The Trump administration announced a new rule Wednesday that would further limit immigrants' eligibility for asylum if they have been convicted of certain crimes, including driving under the influence and possession of drug paraphernalia.
The rule, if finalized, would give asylum officers seven requirements with which to deem an immigrant ineligible to apply for asylum.
Other acts that would make an immigrant ineligible for asylum under the new rule include the unlawful receipt of public benefits, illegal re-entry after being issued a deportation order and being found "by an adjudicator" to have engaged in domestic violence, even if there was no conviction for such violence.
The rules could eliminate large numbers of asylum-seekers from ever having their cases heard in court. Currently, immigration courts have a backlog of over 1 million cases, according to data kept by Syracuse University.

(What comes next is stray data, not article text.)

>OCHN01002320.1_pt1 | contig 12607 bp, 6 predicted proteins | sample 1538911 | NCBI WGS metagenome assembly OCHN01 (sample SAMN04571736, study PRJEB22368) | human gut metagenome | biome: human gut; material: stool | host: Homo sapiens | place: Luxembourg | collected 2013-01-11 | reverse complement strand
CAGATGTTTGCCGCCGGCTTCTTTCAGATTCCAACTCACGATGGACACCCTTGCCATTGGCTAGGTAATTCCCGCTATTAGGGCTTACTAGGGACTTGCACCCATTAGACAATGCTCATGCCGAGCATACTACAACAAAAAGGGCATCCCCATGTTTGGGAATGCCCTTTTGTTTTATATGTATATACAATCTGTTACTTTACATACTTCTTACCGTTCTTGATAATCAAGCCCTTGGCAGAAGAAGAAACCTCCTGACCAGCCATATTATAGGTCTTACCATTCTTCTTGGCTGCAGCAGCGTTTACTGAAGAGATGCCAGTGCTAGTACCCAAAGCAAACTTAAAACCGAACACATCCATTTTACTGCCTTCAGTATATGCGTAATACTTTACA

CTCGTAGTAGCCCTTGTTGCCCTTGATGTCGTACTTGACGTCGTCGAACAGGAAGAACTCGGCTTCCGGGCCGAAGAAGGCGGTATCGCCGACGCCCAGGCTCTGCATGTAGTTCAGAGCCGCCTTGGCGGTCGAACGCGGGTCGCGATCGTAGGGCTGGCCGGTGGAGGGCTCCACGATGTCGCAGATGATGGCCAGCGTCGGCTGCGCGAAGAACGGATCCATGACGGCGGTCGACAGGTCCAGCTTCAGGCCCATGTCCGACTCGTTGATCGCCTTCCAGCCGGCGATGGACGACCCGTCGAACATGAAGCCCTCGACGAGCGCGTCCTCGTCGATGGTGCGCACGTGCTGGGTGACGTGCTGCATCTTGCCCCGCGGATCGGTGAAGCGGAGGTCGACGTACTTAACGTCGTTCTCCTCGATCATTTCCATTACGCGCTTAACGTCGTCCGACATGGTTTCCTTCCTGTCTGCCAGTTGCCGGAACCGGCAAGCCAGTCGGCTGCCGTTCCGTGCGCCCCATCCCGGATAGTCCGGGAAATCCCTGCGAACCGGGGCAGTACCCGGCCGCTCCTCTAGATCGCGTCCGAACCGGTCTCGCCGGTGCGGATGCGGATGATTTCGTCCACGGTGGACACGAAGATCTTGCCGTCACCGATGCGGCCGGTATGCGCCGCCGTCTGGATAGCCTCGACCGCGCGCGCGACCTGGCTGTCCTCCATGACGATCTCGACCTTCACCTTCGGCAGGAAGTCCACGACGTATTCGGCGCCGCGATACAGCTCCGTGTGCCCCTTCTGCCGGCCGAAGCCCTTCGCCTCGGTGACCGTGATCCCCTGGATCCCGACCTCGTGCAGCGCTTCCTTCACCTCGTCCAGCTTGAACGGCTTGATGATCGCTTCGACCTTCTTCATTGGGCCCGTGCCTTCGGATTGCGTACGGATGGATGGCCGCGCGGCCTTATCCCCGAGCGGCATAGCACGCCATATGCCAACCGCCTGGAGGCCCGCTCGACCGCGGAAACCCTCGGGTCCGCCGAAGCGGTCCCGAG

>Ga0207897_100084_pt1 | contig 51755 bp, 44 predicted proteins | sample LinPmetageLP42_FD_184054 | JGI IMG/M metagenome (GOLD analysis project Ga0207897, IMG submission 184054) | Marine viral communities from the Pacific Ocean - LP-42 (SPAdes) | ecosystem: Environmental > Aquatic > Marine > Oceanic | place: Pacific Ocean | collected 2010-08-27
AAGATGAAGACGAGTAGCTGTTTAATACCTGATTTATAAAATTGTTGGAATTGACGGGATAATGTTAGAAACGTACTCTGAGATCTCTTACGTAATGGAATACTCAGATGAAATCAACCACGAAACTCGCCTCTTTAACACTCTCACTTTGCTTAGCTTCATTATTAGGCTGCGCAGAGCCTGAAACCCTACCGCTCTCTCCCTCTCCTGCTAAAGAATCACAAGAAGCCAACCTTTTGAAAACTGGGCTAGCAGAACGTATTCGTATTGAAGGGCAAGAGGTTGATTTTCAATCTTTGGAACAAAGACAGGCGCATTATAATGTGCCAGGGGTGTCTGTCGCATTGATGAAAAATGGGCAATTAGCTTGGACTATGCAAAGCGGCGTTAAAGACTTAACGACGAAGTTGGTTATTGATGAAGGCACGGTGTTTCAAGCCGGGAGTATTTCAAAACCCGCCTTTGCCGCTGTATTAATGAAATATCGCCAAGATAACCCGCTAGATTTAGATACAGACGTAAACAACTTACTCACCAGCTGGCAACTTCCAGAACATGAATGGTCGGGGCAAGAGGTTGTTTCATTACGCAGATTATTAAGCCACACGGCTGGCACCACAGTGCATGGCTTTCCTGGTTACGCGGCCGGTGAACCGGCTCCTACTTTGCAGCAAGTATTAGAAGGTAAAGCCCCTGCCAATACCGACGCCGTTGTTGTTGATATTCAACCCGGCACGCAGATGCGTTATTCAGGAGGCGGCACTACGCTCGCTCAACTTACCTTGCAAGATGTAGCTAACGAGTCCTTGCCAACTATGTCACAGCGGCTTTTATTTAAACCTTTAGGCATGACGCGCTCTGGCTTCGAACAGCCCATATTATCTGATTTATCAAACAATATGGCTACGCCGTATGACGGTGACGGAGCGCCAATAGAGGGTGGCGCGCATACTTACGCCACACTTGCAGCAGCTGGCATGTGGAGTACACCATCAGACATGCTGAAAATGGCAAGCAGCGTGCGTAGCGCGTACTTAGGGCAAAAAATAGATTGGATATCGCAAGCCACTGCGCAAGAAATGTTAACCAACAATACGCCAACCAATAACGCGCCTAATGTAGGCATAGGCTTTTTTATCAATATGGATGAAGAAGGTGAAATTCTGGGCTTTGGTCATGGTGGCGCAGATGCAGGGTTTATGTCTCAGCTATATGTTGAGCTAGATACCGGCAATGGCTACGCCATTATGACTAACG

In a statement, the Department of Justice and the Department of Homeland Security said the new rule would "increase immigration court efficiencies."
Andrew Free, an immigration attorney based in Nashville, said the new regulation is "calculated to enable the denial of as many claims as possible."
Free said the most common charges he sees for his immigrant clients are driving under the influence, domestic violence and driving without a license. Driving without a license is particularly common for immigrants who have had to use fake travel documents to enter the U.S. and live in states that do not give licenses to undocumented migrants.
"People who are fleeing persecutions and violence are not going to be able to get travel documents from the governments inflicting violence upon them. If you have to resort to other means of proving your identity, you won't be eligible [for asylum,]" Free said.
The Trump administration has unveiled a number of new requirements meant to curb asylum applications this year. The most successful of those policies has been "Remain in Mexico" or MPP, that requires lawful asylum-seekers from Central America to wait in Mexico, often in dangerous conditions, until their court date in the United States. Over 60,000 asylum-seekers are currently waiting in Mexico for a decision to be made in their case, a process that can take over a year.